During elementary school was when it first became obvious I was different. Because of my adult responsibilities such as taking care of a dying mother with cancer- I was socially awkward. I had no clue how to relate to other kids, how to be light and carefree, or how to be youthful.
Whatever expectations I might have had about fitting in once I reached high school, never manifested. While everyone else was super focused on their SAT scores or dates to the prom, my priority was to make money to be able to support myself. I was already living on my own paying New York City rent.
I was constantly pulled into fast circles - and it wasn’t with the kids from my school. I was invited out by club promoters every night of the week. This was the entertainment that for me and other young models or tall, pretty girls that would cost less than the price of a movie ticket.
Although I ran with the party crowd, it came across that I was a good girl who wouldn’t succumb to peer pressure. Although my mother passed at a young age, she instilled important values that I never forgot and still live by.
At 17 yrs old, I had my first invitation to The Hamptons. My so called “friends” would go out and blow money like nothing. I felt seriously poor! I didn’t own one single thing with a designer label and it was definitely obvious. I was struggling just to pay for the cost of the Hampton Jitney - my transportation back and forth. After the bus fare, I was usually left with under $50 in my pocket to cover me for the entire weekend! It became clear I wasn’t of the same social pedigree, but believed I had all the potential to become a success and have a nice bank account someday. Although I knew that when that day came, material possessions and social status wouldn’t hold so much importance.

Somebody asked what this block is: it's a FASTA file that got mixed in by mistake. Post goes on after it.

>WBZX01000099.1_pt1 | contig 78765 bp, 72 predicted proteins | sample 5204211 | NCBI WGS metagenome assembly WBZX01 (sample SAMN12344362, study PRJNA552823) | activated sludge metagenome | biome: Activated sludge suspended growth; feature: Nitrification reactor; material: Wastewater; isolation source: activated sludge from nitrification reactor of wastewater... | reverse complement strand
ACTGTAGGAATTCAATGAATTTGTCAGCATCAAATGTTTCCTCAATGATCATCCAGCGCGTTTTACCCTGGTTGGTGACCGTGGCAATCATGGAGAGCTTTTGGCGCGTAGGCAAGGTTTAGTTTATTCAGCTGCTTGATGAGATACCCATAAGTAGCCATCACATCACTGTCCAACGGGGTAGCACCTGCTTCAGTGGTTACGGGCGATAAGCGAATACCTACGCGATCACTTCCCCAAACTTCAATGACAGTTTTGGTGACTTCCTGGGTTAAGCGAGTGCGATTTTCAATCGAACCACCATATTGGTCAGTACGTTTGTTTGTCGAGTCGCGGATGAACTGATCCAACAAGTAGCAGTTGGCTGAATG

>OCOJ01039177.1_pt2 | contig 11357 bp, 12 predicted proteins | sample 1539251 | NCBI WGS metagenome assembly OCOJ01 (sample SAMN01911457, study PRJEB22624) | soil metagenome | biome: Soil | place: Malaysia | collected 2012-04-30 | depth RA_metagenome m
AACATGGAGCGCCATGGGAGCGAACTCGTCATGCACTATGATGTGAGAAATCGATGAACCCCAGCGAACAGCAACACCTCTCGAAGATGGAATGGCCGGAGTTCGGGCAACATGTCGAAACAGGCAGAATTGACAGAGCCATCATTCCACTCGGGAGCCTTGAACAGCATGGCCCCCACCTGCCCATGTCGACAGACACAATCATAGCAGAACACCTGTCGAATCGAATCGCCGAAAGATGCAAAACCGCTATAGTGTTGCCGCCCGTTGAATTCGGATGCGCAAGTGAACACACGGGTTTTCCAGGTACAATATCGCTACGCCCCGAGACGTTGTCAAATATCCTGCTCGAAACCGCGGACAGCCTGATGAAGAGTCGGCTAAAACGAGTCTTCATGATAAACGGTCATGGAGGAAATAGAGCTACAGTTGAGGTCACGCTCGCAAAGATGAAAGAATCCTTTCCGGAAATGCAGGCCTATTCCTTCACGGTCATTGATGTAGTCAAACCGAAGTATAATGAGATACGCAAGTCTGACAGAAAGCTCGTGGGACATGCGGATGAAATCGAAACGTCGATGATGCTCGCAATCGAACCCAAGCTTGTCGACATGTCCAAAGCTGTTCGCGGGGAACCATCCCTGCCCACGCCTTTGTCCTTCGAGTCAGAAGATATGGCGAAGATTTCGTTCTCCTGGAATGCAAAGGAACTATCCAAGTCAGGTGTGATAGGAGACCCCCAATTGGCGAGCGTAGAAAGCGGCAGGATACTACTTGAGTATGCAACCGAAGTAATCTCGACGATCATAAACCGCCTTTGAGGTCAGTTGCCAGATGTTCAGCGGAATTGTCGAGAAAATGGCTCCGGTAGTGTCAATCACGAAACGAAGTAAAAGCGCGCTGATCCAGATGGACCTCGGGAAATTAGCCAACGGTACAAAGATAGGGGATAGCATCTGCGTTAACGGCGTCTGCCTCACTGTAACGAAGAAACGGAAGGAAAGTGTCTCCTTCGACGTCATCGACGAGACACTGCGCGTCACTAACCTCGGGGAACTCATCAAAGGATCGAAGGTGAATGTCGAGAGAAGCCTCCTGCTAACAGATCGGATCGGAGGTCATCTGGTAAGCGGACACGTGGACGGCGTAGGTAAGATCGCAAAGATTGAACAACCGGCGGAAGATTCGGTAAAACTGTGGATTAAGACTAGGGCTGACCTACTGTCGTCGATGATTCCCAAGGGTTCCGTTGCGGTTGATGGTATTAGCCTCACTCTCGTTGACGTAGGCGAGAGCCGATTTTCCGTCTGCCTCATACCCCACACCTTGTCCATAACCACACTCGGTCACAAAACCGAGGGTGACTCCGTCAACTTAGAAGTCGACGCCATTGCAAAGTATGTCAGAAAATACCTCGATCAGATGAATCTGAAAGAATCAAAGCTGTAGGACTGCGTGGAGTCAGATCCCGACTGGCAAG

After that summer I dropped out of the Chi-Chi world for a bit. To add balance to my life, I started practicing yoga and changed my environment. It was like a breath of fresh air. Not just because it was healthy, but because it wasn’t superficial. Yoga is meant to be the opposite of Ego - exactly what I had been surrounded by in every direction. Class was the one place I could go without the need to pretend or impress anyone, (I could roll out of bed in my pajamas to practice if I felt like it) and no one would say a thing. At that time, yoga also hadn’t gained the popularity like it has today. Back then, it was attracting a certain kind of person that was drawn to improving themselves spiritually rather than being a fad. There wasn’t any emphasis on who you knew, what you did for a living, or what you were wearing - very different from the current LuLu Lemon culture of matching shorts and top, fancy yoga bag, and a tote for your Chihuahua. Still, if this gets the mainstream to be excited about lifting their consciousness then I’m all for it. Hopefully the lessons of spirituality that are being taught in class are still recognized as more important than just “looking cool” and being trendy.
It’s easy to follow the crowd, but sometimes better to beat to your own drum. It took a long time to become comfortable in my own skin and not try to fit where I don’t belong. There’s a disease that many people we all know are plagued with called “FOMO – Fear Of Missing Out.” You know what? If you’re happy with yourself, you’re not missing anything!